Stop, Thief!

Stop, Thief!

Identity-theft threats seem to be a constant, thanks to porous networks and laid-back users. But there are some key strategies campus leaders can use to help keep the bad guys at bay.
 

“Identity theft may not be your fault, but it could be your problem,” says Dan Holden of IBM’s X-Force research group, which examines identity theft. “It’s hard for any organization to achieve a high level of prevention and control, but it’s worth the effort to try.”

Although many higher ed institutions lock down their networks, eschew the use of Social Security numbers as identifiers, and train IT staff to protect student privacy, identity theft is still widespread on college campuses, Holden notes.

Still, there are ways administrators can—and should—help protect students, staff, guests, and their own good names from falling into the digital hands of identity thieves. Here are six prevention practices.

IT needs to protect a range of users, from professors on the brink of retirement to 18-year-olds who have just claimed their side of the dorm room, and it is useful to understand that different groups have unique perceptions of what constitutes private information. “Kids raised on Facebook and MySpace don’t have much of an idea of privacy. They believe everything is up for public consumption,” says Stephen Katz, founder and president of the consulting firm Security Risk Solutions and former chief information security officer at Citibank.

Students may also feel that if a breach does happen, they’ll be protected anyway, a view that has been bolstered by the type of identity-theft control provided by credit card companies and banks. Having a strong grasp of what students believe about privacy will help shape user education efforts, Katz notes. “They learn not to go into each other’s lockers and backpacks, so they need to shift that learning to data, and realize that some things really should be kept private.”

Distributing information online or in printed form about identity theft might get some students and staff members to pay attention, but making education mandatory will net even more.

Iowa State University officials, for example, are pilot testing a two-hour online identity theft seminar that students, and even parents, can take. The material was developed through testing with law enforcement and insurance industry representatives, notes Steffen Schmidt, professor of political science at ISU and co-author of The Silent Crime: What You Need to Know About Identity Theft (Twin Lakes Press, 2008). “The workshop reminds people that this type of theft is a massive, exploding problem that’s almost out of control now,” he says. “People always think it won’t happen to them, and they don’t think it’s a really serious issue.”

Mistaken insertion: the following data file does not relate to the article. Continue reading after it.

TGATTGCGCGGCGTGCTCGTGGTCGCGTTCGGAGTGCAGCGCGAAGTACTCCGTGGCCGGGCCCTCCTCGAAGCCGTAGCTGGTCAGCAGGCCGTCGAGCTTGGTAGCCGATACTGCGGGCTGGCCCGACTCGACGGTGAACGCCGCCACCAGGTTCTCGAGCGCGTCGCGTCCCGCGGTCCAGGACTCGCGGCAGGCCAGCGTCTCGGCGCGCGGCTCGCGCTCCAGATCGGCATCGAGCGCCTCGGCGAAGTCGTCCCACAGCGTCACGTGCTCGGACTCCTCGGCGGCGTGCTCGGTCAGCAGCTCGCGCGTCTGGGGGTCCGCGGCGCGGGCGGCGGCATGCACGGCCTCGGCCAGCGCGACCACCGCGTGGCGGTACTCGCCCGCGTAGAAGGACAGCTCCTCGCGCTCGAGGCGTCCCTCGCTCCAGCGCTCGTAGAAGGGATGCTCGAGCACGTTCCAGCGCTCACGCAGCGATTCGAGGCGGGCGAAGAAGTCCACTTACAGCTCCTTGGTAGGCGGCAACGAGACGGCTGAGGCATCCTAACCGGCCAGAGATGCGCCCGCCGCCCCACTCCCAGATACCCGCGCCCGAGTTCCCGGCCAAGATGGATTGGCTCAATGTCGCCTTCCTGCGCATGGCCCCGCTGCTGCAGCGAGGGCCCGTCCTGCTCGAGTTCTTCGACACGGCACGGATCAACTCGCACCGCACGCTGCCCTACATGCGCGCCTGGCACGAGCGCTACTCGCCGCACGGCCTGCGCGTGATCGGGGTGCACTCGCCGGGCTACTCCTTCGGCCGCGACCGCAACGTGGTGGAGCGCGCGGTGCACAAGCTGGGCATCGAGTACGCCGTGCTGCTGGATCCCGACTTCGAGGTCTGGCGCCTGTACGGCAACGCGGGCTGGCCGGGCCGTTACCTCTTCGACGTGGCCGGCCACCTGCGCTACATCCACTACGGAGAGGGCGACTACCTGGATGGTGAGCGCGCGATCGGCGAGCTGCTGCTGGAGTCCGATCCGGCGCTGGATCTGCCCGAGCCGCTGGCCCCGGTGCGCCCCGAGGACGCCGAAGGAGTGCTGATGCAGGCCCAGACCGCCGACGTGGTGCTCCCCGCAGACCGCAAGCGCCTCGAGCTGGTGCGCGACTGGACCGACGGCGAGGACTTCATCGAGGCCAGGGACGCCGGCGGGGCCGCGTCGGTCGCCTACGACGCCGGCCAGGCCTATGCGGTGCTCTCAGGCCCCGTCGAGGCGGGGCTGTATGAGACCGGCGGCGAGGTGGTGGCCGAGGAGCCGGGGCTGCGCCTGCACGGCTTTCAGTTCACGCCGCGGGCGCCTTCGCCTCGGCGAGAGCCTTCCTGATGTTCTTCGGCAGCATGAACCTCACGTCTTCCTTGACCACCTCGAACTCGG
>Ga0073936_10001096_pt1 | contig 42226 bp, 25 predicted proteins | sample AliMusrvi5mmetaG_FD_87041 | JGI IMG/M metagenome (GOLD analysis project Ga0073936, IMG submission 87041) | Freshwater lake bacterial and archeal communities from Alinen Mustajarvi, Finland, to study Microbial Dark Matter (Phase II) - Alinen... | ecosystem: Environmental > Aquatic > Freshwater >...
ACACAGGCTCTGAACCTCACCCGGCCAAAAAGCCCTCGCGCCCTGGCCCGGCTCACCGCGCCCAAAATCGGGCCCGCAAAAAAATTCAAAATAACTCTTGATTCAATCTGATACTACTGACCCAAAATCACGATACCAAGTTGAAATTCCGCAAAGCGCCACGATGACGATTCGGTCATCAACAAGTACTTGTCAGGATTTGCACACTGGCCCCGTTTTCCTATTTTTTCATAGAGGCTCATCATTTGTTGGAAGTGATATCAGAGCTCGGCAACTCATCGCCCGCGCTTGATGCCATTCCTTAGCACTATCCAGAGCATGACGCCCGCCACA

To tailor the course toward students, Schmidt and others at ISU focused on how students conduct themselves online, pointing out how information sharing can lead to potential personal data breaches.

For students, address social engineering situations that could result in identity theft, such as sharing a password with a visiting friend or giving out personal information to a new roommate.

For IHEs who are developing their own efforts, Schmidt advises getting to know students’ habits to make the workshops or seminars more relevant. For instance, if many students use Facebook, a program could play up the dangers of sharing information on that site.

Also important is to address social engineering situations that could result in identity theft, such as sharing a password with a visiting friend or giving out personal information to a new roommate. After all, in 2007, one-third of all identity theft was done by someone known to the person whose identity was stolen, notes Matt Shanahan, senior vice president of marketing and strategy of software provider AdmitOne Security. Say a friend of a friend requests a password for access to a WiFi connection. “Now you’re vulnerable, because he or she can access all your files, and essentially become you,” he says. Describing these types of scenarios will be helpful for students, because they can see themselves in the situation, rather than talking in generalities.

Even one piece of information can be dangerous, since thieves may have several parts of what they need and require only one more, such as a person’s bank routing information or mother’s maiden name, says IBM’s Holden. “There’s been a lot of phishing activity lately, where someone gets an e-mail that’s supposedly from their bank or the IRS, where they’re supposed to call and just verify some info,” he says, noting that this combination of e-mail messages with phone confirmations is increasing, since many people are aware they shouldn’t be giving out bank information or personal details over e-mail. “They might think that because they’re talking to a real person, it’s legitimate,” he explains.

Another useful user education tactic, according to experts, is to highlight how an individual could be affected financially by identity theft. For example, students should learn that a hit to their credit rating could change financial aid in the next semester. Encouraging students and staff to check their bank transactions online frequently, and to look over their credit reports at least once or twice per year, can create better awareness about keeping their identities safe.

Even highlighting tactics as simple as not using laptop bags (since they’re bull’s-eye targets for thieves) and putting cable locks in place can be helpful.